Staff Publications

Staff Publications

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    'Staff publications' is the digital repository of Wageningen University & Research

    'Staff publications' contains references to publications authored by Wageningen University staff from 1976 onward.

    Publications authored by the staff of the Research Institutes are available from 1995 onwards.

    Full text documents are added when available. The database is updated daily and currently holds about 240,000 items, of which 72,000 in open access.

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Record number 480137
Title Belowground interactions of range-expanding plant species, root-feeding nematodes and their antagonists
Author(s) Wilschut, R.A.
Event The First Global Soil Biodiversity Conference on Assessing soil biodiversity and its role for ecosystem services, Dijon, France, 2014-12-02/2014-12-05
Department(s) Laboratory of Nematology
PE&RC
Publication type Abstract in scientific journal or proceedings
Publication year 2014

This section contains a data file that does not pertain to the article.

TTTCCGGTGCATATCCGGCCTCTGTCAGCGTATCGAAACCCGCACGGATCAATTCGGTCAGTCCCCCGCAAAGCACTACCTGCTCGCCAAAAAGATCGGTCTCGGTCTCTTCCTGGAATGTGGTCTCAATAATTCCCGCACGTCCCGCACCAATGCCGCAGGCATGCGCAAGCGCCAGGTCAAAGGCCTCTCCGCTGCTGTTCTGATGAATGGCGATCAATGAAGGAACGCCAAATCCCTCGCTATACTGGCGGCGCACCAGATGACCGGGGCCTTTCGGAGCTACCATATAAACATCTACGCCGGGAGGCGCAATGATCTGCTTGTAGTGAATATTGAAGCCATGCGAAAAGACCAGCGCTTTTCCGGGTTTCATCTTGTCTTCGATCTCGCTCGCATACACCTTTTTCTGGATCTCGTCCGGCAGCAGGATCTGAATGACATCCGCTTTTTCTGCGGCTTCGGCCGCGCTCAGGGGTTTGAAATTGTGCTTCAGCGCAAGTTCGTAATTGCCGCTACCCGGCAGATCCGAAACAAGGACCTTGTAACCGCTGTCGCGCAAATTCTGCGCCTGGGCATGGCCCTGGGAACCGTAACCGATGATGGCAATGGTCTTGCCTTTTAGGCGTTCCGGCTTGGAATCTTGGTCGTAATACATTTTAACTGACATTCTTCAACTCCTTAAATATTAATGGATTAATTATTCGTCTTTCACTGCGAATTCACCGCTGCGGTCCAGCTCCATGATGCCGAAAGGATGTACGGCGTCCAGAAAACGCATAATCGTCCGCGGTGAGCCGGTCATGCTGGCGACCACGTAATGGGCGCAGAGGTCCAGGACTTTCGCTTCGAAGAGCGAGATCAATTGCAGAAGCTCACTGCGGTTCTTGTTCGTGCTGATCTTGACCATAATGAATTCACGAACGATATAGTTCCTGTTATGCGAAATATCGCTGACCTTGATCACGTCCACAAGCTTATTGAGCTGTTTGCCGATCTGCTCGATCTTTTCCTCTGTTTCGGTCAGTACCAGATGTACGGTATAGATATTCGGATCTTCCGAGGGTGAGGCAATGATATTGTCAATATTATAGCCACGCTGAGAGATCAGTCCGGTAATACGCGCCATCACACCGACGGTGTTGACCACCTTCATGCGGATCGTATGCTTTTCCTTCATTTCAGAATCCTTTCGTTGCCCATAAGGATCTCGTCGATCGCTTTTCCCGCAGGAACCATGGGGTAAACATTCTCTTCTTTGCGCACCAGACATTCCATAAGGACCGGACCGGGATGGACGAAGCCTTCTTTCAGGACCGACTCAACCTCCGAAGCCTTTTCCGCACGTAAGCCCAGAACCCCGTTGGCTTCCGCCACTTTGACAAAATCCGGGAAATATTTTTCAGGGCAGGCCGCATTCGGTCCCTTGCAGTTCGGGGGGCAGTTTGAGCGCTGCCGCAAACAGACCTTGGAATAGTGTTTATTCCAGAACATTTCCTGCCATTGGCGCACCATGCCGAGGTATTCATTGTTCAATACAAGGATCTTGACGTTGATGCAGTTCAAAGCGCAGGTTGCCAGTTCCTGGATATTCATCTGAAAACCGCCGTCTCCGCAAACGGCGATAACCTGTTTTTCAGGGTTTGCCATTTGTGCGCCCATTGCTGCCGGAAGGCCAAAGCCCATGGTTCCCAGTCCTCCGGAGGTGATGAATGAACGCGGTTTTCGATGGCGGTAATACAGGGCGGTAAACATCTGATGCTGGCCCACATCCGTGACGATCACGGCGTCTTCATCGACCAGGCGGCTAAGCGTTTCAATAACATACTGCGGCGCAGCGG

Abstract As a consequence of climate change many plant species are expanding their range to higher latitudes and altitudes. As soil organisms are slow dispersers, the question rises how plant-soil interactions of range expanding plants develop in newly colonized areas assuming that the associated soil biota do not keep up with the fast expansion rate of their host plants. Range-expanding plants have been shown to be generally less negatively affected by soil communities in the new range than congeneric native plant species. This may be explained because fewer herbivores and pathogens are able to attacking the range expanding plants in the new range, either because of a lack of co-evolutionary history or by stronger direct or indirect defense mechanisms of the range expanding plant species compared to their native congeners. We study how multitrophic interactions develop in the rhizosphere of range-expanding plants in their new range. We will show results of a greenhouse experiment in which we expose range-expanding plant species and native congeners from the new range to different generalist root-feeding nematode species and microbial communities, which contain nematode antagonists, both from the new range. We examine the control of the nematodes both bottom-up (by the plant) and top-down (by antagonistic microbiota) and compare the growth of the plants in response to the nematode species with and without microbial communities. We test the hypotheses that 1) if top-down control of root-feeding nematodes is plant-mediated, this will be stronger in native species than in range-expanders, as native plants have a shared evolutionary history with the soil community and 2) range-expanding plants are better defended against generalist root-feeding nematodes than congeneric natives, because of strong direct defense mechanisms.
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